A 16-year-old Henderson viola player is the only Nevada teenager who was selected for a national orchestra.
Lourdes Pinney — a junior at Las Vegas Academy of the Arts — is among 115 musicians ages 16-19 named in early March to participate in the eighth annual National Youth Orchestra of the United States of America.
Meg Boyle, a spokeswoman for Carnegie Hall, said in an email March 18 to the Review-Journal, “We are mindful of what’s going on with COVID-19 and at this point, the program is moving ahead as scheduled.” However, Carnegie Hall announced April 2 it plans to cancel the remainder of its season, including all events in its three venues through July.
The National Youth Orchestra of the United States of America will still meet as scheduled, “but with significant program alterations,” according to a statement. All touring has been canceled this summer, and the ensemble will perform for local audiences during its residency.
The program is free for teenagers who are selected through an application process. The young musicians arrive in New York in early July for an intensive two-week training residency at Purchase College — SUNY.
Led by conductor Carlos Miguel Prieto, the orchestra’s musical program will include Igor Stravinsky’s “The Rite of Spring” and Jean Sibelius’ “Violin Concerto.”
Lourdes found out about National Youth Orchestra from one of her friends, whose brother plays violin and tried out last year.
Lourdes said she was busy at a music camp over the summer and “I completely forgot when school started up.”
She saw an advertisement on Instagram on November that jogged her memory. The problem: The deadline to submit an application — which included performing selected excerpts of music — was a week later.
“I literally practiced so much that week because I really wanted to do it,” Lourdes said. She figured there was no harm in trying.
She talked with as many music teachers as she could to get their insights on the excerpts. “I think that really helped,” she said.
Lourdes — who often goes by her nickname “Lola” — has the perfect combination of natural talent and work ethic, her private music teacher Jennifer Hellewell said.
“Lola is very expressive when she plays,” said Hellewell, who’s a teacher for the nonprofit arts education organization Nevada School of the Arts. “She demonstrates a lot of musical maturity you often don’t see in children her age.”
Lourdes takes weekly private lessons — each of which lasts one hour, 15 minutes. She’s also in her school orchestra and the Nevada School of the Arts’ chamber orchestra, and plays with a quartet.
“She works extremely hard and really cares and responds when I give her feedback and ask her to do things,” Hellewell said.
An early start
Lourdes started taking violin lessons in 2007, when she was 3 years old. She started learning violin at the same time as her older sister.
They learned using the Suzuki Method, which teaches young children how to perform on their instrument and their parents are highly involved, Hellewell said.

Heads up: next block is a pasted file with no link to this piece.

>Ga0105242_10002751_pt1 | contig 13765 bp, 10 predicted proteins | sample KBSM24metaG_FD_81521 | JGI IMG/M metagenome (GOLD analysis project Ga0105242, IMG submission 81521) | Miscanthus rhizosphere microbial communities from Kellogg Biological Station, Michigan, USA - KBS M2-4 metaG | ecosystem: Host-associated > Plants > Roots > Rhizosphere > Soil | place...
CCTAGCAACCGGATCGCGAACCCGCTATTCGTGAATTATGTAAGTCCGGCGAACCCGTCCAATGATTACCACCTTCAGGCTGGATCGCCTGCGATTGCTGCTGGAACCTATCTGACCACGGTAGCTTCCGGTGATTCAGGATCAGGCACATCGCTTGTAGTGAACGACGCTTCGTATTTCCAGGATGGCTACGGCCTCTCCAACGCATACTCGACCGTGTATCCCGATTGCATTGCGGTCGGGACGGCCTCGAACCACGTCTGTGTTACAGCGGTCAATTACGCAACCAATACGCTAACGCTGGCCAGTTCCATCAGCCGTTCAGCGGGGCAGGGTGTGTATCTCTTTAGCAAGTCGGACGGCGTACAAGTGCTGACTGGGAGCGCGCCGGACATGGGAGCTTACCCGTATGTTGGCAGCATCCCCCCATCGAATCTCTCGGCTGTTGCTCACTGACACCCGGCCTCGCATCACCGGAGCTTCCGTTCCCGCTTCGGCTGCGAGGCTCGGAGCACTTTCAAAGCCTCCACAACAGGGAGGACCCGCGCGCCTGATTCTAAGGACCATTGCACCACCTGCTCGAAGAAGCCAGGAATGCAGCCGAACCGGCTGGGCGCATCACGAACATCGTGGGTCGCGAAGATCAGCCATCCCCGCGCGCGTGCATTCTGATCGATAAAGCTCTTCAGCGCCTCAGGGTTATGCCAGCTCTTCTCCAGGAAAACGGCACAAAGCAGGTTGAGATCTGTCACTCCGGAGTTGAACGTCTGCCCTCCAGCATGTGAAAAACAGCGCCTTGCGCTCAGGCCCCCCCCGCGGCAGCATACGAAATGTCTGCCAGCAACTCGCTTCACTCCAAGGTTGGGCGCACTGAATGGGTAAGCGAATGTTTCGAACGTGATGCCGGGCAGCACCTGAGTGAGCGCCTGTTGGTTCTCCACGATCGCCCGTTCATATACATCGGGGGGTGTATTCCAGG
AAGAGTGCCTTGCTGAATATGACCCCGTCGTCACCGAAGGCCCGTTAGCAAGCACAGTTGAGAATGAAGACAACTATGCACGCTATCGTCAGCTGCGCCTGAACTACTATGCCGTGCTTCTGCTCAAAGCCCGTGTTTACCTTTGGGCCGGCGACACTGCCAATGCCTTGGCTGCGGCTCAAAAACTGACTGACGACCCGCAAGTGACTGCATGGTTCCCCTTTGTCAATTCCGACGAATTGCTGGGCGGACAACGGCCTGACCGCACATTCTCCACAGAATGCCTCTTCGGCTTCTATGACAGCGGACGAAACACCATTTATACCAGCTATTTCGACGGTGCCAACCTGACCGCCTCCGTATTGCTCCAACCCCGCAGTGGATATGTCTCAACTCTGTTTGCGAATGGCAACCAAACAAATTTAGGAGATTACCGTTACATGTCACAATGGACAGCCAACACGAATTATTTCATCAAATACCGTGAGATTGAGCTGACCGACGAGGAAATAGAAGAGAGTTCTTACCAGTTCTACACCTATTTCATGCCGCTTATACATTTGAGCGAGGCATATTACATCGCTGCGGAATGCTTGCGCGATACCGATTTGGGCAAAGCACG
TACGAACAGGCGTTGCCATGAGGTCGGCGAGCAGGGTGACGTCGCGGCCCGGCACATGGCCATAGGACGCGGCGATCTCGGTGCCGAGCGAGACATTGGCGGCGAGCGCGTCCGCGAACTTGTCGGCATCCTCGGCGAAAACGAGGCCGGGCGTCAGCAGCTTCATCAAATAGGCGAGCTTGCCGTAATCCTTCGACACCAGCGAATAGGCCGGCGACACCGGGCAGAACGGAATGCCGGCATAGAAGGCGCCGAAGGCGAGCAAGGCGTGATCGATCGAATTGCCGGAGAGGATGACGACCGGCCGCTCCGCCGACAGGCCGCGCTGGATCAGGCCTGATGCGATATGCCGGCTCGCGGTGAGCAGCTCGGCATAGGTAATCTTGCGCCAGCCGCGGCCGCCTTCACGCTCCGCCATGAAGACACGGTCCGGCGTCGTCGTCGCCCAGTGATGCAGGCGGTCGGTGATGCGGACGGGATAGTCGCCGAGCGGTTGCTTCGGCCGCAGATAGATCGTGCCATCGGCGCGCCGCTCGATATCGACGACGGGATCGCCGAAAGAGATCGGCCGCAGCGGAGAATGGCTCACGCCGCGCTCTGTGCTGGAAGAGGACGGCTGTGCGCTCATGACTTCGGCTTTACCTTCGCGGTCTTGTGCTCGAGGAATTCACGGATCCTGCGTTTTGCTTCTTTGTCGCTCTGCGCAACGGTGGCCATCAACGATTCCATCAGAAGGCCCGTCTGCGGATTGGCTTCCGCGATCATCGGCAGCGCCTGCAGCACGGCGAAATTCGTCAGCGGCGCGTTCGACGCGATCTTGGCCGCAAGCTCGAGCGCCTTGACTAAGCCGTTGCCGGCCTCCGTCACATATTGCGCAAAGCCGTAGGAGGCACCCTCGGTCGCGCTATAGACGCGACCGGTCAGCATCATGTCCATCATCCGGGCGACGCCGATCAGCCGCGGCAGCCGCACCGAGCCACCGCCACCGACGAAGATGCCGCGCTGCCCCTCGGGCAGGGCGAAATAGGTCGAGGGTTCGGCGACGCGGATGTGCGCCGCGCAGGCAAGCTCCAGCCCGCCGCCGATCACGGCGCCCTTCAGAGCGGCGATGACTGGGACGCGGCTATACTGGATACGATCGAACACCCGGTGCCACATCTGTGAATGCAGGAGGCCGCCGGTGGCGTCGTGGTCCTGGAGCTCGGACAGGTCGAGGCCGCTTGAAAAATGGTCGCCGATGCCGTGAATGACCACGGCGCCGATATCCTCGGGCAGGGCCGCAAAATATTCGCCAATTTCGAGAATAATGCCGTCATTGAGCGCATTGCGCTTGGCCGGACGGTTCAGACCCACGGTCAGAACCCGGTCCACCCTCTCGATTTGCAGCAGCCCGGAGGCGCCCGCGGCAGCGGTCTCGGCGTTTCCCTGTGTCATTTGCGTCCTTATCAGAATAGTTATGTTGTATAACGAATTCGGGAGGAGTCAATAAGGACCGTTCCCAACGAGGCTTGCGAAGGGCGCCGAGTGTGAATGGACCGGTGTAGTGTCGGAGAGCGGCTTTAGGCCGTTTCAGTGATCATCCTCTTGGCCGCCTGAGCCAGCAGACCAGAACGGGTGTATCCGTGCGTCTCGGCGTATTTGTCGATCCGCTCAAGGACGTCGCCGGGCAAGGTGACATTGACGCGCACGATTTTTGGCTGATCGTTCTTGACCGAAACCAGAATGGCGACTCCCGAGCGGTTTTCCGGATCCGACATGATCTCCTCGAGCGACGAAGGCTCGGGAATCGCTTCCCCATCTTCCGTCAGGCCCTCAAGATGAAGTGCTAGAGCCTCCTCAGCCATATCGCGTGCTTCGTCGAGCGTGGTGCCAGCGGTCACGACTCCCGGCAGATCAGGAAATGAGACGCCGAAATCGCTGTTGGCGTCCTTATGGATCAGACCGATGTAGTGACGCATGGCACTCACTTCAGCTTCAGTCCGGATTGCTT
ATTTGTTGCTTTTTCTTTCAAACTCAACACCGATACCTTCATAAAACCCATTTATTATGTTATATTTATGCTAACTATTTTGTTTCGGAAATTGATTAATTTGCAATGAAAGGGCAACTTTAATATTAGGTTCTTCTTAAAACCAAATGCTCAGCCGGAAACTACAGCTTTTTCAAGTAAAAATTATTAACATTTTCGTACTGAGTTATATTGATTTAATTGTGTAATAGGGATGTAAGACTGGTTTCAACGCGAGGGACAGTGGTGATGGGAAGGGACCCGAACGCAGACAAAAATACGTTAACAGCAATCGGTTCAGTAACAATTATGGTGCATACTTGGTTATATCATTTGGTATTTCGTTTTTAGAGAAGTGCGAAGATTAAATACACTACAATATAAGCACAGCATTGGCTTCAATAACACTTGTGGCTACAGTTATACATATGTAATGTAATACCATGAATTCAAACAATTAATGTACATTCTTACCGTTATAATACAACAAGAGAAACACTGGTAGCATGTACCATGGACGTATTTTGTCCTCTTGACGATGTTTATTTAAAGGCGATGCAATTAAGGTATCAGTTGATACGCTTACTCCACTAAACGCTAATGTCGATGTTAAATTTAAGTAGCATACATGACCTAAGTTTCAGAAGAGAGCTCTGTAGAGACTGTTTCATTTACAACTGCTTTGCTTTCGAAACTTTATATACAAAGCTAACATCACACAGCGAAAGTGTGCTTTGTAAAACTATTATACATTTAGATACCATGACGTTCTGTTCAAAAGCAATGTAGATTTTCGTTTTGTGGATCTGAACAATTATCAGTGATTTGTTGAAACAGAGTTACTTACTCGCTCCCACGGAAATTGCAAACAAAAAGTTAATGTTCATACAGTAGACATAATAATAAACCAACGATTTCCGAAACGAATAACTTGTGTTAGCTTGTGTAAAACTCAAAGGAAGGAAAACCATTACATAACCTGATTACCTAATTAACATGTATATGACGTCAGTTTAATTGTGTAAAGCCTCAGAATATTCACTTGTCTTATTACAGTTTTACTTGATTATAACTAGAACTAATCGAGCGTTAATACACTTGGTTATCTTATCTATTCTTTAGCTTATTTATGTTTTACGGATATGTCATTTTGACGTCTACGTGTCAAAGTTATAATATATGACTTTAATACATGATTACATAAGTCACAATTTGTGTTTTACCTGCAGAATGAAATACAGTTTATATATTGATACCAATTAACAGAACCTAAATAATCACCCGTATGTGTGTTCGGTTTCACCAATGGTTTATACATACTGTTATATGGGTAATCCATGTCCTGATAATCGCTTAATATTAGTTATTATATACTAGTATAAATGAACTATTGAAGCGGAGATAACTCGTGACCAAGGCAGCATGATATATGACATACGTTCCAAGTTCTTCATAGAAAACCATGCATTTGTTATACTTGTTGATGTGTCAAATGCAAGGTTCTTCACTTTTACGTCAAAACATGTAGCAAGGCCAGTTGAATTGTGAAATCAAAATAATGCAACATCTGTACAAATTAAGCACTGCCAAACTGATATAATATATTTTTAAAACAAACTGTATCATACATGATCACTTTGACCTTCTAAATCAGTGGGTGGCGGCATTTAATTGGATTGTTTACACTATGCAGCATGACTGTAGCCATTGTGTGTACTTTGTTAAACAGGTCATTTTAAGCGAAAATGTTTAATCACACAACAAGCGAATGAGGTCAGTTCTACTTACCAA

In middle school, Lourdes switched from playing violin to viola. “My teacher just recommended that I switch because I was really competitive with my older sister,” she said.
It took away the aspect of sibling rivalry, Lourdes said. “I started liking viola a lot.”
Lourdes was home-schooled until sixth grade, so “I had a lot of time to practice on my instrument,” she said. She was enrolled in an online school in seventh and eighth grades before entering high school.
Lourdes has participated in music competitions organized by the Las Vegas Music Teachers Association and has won several of them, including advancing as the represented string player for the southwest district. And when she was younger, she participated in the Suzuki Youth Orchestras of the Americas.
She recently won a concerto competition held by the Nevada School of the Arts. And she has performed with an all-state orchestra and participated in a music program last summer at the Jacobs School of Music in Indiana.
For a while, Lourdes was debating whether to be a music major in college. She has decided she wants to pursue that because “I love going up and just performing.”
Lourdes said she has never liked practicing, though. “That has always been my downfall. I can’t sit for hours and just play. I’m getting better at it because I have a goal in mind.”
Editor’s note: This story was updated April 7 with new information about the status of the National Youth Orchestra program due to the COVID-19 outbreak.
Violin vs. viola
What’s the difference between a violin and viola? Both have four strings, but “viola is a little bigger,” said Jennifer Hellewell, a teacher for the Nevada School of the Arts. She likened viola to being the alto voice in a choir.
“It’s the inner voice,” Hellewell said. “It often plays more of a supportive role in an orchestra or a quartet.”
Many people who play viola started on violin, Hellewell said. Traditionally, people have said there isn’t as much competition when you play viola, “but things have really changed. Playing viola has become a lot more competitive than it used to be.”